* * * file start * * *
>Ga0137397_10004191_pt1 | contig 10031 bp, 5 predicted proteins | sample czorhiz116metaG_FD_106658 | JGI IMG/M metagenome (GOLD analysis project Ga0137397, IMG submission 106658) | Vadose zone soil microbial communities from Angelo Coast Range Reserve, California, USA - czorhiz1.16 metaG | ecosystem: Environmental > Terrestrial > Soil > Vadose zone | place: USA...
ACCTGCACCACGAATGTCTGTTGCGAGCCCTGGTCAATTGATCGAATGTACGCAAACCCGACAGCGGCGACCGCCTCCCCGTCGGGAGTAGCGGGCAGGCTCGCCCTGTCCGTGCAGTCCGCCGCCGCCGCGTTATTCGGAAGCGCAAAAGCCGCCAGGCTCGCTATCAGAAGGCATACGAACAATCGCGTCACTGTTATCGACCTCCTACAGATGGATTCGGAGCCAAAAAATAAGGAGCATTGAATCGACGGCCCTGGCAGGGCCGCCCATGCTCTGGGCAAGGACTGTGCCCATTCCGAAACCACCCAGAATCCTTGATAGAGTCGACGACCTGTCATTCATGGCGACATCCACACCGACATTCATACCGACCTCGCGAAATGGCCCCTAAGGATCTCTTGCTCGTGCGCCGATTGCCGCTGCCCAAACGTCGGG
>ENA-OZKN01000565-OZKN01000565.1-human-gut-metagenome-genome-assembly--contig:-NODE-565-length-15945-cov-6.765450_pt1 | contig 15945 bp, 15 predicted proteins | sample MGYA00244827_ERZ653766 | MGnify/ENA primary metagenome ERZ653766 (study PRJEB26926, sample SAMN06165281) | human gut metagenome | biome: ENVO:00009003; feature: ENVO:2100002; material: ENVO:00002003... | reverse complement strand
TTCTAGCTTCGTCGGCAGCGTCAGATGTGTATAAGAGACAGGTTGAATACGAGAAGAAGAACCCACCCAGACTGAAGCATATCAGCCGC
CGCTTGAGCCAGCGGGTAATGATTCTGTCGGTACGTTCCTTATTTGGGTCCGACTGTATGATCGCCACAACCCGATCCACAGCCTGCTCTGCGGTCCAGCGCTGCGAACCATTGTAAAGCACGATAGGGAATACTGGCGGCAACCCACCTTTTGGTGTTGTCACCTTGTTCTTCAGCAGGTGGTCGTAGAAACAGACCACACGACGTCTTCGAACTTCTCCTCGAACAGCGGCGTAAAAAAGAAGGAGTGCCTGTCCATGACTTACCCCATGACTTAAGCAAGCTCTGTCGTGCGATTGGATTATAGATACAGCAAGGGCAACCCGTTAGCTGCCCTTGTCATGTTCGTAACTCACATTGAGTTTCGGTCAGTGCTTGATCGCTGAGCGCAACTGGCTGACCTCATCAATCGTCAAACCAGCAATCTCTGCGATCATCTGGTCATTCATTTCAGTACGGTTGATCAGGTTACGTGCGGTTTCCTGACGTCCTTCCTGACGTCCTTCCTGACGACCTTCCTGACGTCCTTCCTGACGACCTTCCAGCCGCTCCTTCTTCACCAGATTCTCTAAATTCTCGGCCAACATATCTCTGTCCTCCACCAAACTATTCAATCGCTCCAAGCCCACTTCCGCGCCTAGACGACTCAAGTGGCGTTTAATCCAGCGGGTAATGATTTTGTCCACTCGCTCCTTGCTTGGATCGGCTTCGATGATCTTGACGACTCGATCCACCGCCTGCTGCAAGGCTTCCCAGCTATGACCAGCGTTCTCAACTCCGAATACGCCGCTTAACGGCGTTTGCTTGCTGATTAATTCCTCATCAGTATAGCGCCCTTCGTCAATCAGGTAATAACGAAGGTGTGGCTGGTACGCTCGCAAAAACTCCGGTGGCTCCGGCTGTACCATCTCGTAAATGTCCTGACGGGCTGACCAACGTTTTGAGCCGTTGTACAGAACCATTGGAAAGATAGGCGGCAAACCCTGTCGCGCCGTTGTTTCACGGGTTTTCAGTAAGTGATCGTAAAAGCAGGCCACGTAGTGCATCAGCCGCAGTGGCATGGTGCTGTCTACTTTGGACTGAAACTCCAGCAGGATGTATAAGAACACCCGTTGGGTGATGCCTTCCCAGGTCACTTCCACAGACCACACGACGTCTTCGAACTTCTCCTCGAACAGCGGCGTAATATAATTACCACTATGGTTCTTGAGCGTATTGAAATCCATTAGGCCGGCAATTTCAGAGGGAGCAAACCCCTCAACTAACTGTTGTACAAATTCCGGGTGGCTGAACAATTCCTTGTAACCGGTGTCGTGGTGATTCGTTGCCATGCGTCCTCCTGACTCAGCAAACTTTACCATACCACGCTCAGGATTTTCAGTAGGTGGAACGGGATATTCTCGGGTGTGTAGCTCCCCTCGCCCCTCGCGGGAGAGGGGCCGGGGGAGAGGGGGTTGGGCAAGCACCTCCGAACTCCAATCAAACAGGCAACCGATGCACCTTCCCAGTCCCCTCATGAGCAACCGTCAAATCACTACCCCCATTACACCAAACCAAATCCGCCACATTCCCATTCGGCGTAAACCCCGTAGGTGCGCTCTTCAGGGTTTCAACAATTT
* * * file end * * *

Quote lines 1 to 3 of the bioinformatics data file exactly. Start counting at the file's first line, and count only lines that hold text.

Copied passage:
>Ga0137397_10004191_pt1 | contig 10031 bp, 5 predicted proteins | sample czorhiz116metaG_FD_106658 | JGI IMG/M metagenome (GOLD analysis project Ga0137397, IMG submission 106658) | Vadose zone soil microbial communities from Angelo Coast Range Reserve, California, USA - czorhiz1.16 metaG | ecosystem: Environmental > Terrestrial > Soil > Vadose zone | place: USA...
ACCTGCACCACGAATGTCTGTTGCGAGCCCTGGTCAATTGATCGAATGTACGCAAACCCGACAGCGGCGACCGCCTCCCCGTCGGGAGTAGCGGGCAGGCTCGCCCTGTCCGTGCAGTCCGCCGCCGCCGCGTTATTCGGAAGCGCAAAAGCCGCCAGGCTCGCTATCAGAAGGCATACGAACAATCGCGTCACTGTTATCGACCTCCTACAGATGGATTCGGAGCCAAAAAATAAGGAGCATTGAATCGACGGCCCTGGCAGGGCCGCCCATGCTCTGGGCAAGGACTGTGCCCATTCCGAAACCACCCAGAATCCTTGATAGAGTCGACGACCTGTCATTCATGGCGACATCCACACCGACATTCATACCGACCTCGCGAAATGGCCCCTAAGGATCTCTTGCTCGTGCGCCGATTGCCGCTGCCCAAACGTCGGG
>ENA-OZKN01000565-OZKN01000565.1-human-gut-metagenome-genome-assembly--contig:-NODE-565-length-15945-cov-6.765450_pt1 | contig 15945 bp, 15 predicted proteins | sample MGYA00244827_ERZ653766 | MGnify/ENA primary metagenome ERZ653766 (study PRJEB26926, sample SAMN06165281) | human gut metagenome | biome: ENVO:00009003; feature: ENVO:2100002; material: ENVO:00002003... | reverse complement strand